How to find earthquake-proof houses in Japan?
One of the things people often connect with Japan are the common earthquakes. Because it is sitting along the Pacific Ring of Fire, you can expect to see earthquakes, tsunamis, and volcanos here. World Risk Index even placed Japan as the 15th highest natural disaster risk country on their 2013 list. This is why people sometimes think twice when moving to Japan. However, the development of technology means the architecture is improving as well. And Japan needed to build houses that can withstand strong earthquakes. Nowadays, the risk of buildings collapsing in Japan due to earthquakes is extremely low. Here’s how to find earthquake-proof houses in Japan.
The law changes to provide earthquake-proof houses in Japan
There are many factors that influence an earthquake in Japan. The ground itself has an obviously huge part to play in a forming of an earthquake, but that’s not all. There is also the shape of the land and the building density that the builders (and prospective homeowners) need to think about.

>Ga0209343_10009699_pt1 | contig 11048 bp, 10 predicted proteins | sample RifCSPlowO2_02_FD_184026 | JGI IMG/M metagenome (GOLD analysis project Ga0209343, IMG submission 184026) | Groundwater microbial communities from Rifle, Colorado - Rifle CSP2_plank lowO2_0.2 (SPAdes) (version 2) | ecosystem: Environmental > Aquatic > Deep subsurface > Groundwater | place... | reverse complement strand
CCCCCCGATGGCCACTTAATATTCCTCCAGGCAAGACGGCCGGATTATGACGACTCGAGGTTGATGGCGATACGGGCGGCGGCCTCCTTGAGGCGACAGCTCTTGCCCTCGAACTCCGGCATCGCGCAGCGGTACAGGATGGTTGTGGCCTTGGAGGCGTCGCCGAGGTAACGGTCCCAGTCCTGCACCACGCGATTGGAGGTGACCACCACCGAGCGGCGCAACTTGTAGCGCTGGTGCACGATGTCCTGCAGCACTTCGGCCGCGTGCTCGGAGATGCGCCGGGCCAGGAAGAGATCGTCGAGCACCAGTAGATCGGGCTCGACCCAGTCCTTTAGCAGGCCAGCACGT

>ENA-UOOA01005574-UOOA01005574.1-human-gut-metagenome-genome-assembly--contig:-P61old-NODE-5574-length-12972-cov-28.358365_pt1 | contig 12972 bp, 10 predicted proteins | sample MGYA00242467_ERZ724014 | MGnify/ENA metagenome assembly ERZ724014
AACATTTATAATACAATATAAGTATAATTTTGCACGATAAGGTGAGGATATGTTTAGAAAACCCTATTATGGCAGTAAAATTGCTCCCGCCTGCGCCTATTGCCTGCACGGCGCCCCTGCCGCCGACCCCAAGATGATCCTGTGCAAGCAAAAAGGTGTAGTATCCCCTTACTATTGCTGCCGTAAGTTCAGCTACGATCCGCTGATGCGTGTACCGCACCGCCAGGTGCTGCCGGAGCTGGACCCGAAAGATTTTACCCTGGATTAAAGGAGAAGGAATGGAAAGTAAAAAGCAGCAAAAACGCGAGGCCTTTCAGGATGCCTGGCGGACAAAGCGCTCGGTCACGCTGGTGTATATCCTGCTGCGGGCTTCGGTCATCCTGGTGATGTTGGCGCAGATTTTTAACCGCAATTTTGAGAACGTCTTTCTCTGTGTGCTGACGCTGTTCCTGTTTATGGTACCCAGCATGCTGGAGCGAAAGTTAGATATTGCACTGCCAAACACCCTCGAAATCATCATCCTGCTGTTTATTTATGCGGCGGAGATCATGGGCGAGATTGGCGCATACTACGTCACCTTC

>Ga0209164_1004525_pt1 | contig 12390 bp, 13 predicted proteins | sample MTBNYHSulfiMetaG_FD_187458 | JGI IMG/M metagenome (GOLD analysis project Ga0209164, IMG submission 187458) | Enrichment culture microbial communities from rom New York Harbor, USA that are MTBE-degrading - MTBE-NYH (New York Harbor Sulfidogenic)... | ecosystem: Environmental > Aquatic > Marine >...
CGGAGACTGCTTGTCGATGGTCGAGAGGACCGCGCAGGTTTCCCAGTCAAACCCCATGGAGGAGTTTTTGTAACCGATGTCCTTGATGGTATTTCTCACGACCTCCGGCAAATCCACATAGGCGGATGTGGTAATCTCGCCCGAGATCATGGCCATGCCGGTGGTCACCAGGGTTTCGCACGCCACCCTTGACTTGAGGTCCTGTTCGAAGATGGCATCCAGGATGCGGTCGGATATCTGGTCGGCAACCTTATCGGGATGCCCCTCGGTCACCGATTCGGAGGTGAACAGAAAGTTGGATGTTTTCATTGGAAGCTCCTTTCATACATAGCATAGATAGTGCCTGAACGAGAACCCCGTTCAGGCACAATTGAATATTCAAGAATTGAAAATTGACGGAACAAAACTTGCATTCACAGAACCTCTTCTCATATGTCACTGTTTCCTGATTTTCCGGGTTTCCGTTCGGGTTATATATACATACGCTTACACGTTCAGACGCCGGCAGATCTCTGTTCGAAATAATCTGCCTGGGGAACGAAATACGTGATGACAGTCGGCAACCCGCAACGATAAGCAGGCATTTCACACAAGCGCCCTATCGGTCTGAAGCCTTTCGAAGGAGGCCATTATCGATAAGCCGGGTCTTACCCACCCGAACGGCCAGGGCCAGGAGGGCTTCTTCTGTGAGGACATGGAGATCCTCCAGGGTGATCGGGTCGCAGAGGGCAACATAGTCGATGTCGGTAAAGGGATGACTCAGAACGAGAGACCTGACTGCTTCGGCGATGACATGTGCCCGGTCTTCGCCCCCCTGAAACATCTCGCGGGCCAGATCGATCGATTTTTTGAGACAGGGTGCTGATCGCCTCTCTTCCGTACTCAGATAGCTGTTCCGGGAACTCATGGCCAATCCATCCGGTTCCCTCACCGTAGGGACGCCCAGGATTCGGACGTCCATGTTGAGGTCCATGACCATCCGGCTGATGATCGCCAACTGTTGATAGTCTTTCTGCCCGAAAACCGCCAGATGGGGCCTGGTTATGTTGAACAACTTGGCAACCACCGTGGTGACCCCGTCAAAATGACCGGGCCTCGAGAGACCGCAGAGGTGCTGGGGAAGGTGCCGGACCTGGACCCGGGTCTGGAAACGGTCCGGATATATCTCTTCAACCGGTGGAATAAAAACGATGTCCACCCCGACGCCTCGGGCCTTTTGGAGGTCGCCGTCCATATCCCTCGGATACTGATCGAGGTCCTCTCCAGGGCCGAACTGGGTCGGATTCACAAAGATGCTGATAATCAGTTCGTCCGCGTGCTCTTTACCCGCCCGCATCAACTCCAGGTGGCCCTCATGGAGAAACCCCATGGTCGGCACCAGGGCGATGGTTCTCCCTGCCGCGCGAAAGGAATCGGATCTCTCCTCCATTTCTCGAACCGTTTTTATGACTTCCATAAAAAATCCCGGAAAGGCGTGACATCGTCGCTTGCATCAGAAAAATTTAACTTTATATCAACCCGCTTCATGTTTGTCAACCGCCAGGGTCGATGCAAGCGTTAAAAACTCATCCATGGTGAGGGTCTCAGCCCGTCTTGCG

In order for everyone to be able to live in an earthquake-resistant home, the Japanese law officials had to set various different standards for earthquake-proofing houses. One of the most important is the Building Standard Act – which gets revisions every time there is a large earthquake happening in Japan. This way, there are always innovations in the law, and the buildings become more and more secure.
Because of these revisions, there are different “generations” of buildings in Japan. The “oldest” generation you can find is the 2nd generation. The previous buildings are simply called “constructed before 1971”. There are a couple of different buildings to pick from:
- the 2nd generation earthquake-proof houses in Japan (from 1971 to 1981),
- the 3rd generation buildings started in 1981,
- the buildings built after the 1995 review of the law,
- the 4th generation of houses built after 2000 and finally
- the houses built after 2009 (with more revisions of the law).